Considering the demand for thrilling video and high-tech special effects, coupled with the need to economically produce and distribute, Hollywood may be on the verge of something big in the years to follow the proliferation of drones. The city and the county of Los Angeles have issued nearly 60 permits for drones on film and TV sets in the last year, according to data from FilmL.A., which handles permits for the Los Angeles region. In addition to the permits, applications for drone waivers have poured in, with more than 200 companies and individuals requesting authorisation from the FAA to operate drones for film production, per the FAA website.
But not so fast! What may seem like the advent of inexpensive camera-donning in-flight machines at $5k-a-pop is also the beginning of a new era. Policies around air space – especially who exactly owns the air space and how high or low a drone can be flown – will bring rise to a set of pressing questions the City of Los Angeles will have to answer, as well as every city thereafter.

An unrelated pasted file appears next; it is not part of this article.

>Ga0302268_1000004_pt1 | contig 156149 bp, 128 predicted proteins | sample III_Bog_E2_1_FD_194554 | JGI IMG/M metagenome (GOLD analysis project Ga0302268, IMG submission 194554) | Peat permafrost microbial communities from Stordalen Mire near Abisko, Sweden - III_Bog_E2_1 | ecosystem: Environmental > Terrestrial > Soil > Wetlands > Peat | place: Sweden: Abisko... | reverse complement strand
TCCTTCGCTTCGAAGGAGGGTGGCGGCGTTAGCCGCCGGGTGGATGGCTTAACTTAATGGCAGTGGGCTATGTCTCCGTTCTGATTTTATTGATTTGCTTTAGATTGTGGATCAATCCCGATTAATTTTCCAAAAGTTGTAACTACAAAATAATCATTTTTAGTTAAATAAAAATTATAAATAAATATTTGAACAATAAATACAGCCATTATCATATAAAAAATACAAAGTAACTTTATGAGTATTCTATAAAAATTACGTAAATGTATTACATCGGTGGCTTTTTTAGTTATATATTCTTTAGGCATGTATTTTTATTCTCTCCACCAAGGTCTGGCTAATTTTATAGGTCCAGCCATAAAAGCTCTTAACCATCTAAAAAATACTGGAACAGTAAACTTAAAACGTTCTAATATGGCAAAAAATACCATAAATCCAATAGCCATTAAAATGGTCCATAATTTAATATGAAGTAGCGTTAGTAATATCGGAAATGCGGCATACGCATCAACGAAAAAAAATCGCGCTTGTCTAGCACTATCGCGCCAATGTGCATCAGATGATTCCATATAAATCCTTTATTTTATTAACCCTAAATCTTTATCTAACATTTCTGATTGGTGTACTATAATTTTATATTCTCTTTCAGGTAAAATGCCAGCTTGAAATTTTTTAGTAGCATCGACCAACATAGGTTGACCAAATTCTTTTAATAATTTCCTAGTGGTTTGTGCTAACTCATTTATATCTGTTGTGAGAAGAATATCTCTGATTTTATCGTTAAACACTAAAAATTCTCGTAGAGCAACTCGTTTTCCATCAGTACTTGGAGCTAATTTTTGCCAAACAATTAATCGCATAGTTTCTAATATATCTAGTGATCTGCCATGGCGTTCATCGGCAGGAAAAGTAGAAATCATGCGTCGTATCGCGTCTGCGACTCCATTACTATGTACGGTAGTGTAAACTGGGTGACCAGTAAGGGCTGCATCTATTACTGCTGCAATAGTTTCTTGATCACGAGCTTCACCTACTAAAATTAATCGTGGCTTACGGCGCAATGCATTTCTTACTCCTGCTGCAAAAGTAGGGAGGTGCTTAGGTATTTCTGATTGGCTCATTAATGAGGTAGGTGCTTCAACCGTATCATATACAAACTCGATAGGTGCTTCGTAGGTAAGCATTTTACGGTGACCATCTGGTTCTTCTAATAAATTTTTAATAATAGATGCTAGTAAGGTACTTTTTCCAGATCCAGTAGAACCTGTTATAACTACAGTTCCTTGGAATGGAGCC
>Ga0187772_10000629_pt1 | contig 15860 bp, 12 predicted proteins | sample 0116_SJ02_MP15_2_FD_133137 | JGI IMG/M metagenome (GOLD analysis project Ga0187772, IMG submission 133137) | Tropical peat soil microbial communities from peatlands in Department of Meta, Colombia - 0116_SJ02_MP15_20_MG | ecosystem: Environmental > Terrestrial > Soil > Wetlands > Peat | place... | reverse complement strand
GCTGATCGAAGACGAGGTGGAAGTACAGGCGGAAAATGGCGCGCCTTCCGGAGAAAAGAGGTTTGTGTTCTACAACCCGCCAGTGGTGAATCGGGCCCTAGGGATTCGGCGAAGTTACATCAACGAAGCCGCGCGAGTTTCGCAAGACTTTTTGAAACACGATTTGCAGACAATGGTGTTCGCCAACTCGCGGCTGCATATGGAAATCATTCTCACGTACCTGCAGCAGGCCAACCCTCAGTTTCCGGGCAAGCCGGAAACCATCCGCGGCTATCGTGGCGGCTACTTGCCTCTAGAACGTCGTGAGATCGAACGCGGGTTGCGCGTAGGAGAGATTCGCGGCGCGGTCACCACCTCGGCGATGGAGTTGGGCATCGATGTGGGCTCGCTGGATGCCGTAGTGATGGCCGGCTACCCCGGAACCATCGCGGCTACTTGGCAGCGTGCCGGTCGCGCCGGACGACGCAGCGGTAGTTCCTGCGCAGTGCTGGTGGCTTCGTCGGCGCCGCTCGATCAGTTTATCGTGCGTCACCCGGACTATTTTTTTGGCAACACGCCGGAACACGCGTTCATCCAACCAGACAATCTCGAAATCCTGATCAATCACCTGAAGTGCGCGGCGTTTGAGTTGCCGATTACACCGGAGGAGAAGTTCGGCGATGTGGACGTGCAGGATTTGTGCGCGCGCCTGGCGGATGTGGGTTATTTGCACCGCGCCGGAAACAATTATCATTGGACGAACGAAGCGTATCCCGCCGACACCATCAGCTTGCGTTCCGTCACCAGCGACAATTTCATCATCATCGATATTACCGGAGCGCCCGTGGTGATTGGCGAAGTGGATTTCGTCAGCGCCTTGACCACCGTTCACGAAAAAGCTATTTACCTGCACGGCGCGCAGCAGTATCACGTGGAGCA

When can the machines be flown? As of now, they cannot be operated at night. Will they only be flown on private land and private sets? As of now, there is a restriction in place on sets accessed by the public. Noise factors and, most certainly, privacy factors will come into play. Lawmakers will have to take into account other uses for drones that extend beyond Hollywood’s need for inexpensive aerial shots, including agricultural uses for crop dusting, Amazon’s request for a drone delivery service, called Prime Air, and casual photography or filming by private drone owners. While these rules are sorted out, Hollywood has officially petitioned the Federal Aviation Administration to let filmmakers fly ‘Unmanned Aerial Vehicles’ (UAVs) before final rules are put into place. The FAA has an exemption for “narrowly-defined, controlled, low-risk situations”, and film and video companies are vying for this exemption from flight regulations, pilot licensing requirements, and airworthiness certification rules.